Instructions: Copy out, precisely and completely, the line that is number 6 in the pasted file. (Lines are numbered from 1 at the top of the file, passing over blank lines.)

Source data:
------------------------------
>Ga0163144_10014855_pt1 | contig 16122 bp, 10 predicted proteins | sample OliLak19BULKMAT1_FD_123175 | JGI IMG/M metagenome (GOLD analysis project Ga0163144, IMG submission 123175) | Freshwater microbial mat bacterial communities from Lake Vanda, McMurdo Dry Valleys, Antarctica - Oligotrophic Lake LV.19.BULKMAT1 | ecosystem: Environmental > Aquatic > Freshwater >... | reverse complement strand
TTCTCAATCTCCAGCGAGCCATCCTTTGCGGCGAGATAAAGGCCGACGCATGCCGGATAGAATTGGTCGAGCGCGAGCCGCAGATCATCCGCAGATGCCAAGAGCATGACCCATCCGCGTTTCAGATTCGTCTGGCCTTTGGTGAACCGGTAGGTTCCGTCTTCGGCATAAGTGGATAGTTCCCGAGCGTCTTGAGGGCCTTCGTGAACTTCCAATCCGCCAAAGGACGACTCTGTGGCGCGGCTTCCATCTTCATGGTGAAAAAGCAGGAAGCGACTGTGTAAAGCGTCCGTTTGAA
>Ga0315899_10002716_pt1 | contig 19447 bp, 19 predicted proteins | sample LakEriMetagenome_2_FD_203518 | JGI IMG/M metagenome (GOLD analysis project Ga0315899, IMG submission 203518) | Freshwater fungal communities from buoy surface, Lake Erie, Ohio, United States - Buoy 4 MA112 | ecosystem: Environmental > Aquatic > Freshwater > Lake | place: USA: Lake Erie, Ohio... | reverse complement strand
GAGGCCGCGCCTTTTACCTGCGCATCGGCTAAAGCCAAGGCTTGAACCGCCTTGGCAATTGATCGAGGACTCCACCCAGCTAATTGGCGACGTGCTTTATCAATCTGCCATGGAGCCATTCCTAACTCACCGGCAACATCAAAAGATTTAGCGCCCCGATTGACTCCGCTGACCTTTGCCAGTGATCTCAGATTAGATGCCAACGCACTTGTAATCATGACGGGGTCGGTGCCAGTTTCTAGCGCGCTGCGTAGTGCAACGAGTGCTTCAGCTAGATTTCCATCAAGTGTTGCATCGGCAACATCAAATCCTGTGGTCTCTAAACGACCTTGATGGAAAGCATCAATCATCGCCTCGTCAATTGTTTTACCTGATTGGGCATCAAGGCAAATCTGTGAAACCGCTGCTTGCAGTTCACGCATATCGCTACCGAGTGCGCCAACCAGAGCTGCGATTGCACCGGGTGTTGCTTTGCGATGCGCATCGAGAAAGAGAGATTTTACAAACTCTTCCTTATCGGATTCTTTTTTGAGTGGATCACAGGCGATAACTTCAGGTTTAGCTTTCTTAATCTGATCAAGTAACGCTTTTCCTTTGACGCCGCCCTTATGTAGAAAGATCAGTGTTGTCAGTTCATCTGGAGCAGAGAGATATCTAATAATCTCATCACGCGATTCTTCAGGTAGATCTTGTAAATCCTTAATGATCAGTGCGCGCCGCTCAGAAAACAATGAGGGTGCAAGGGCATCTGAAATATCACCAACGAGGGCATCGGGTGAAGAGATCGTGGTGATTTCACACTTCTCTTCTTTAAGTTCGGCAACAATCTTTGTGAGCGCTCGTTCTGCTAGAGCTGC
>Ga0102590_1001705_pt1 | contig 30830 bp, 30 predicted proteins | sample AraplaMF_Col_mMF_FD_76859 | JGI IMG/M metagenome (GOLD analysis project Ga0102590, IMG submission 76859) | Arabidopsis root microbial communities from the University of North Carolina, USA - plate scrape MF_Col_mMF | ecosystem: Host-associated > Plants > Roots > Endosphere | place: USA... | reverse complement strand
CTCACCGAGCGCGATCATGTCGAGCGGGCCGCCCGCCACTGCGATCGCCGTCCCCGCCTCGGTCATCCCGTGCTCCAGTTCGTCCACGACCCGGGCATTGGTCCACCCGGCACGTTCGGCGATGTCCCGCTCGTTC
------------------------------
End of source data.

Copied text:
CTCACCGAGCGCGATCATGTCGAGCGGGCCGCCCGCCACTGCGATCGCCGTCCCCGCCTCGGTCATCCCGTGCTCCAGTTCGTCCACGACCCGGGCATTGGTCCACCCGGCACGTTCGGCGATGTCCCGCTCGTTC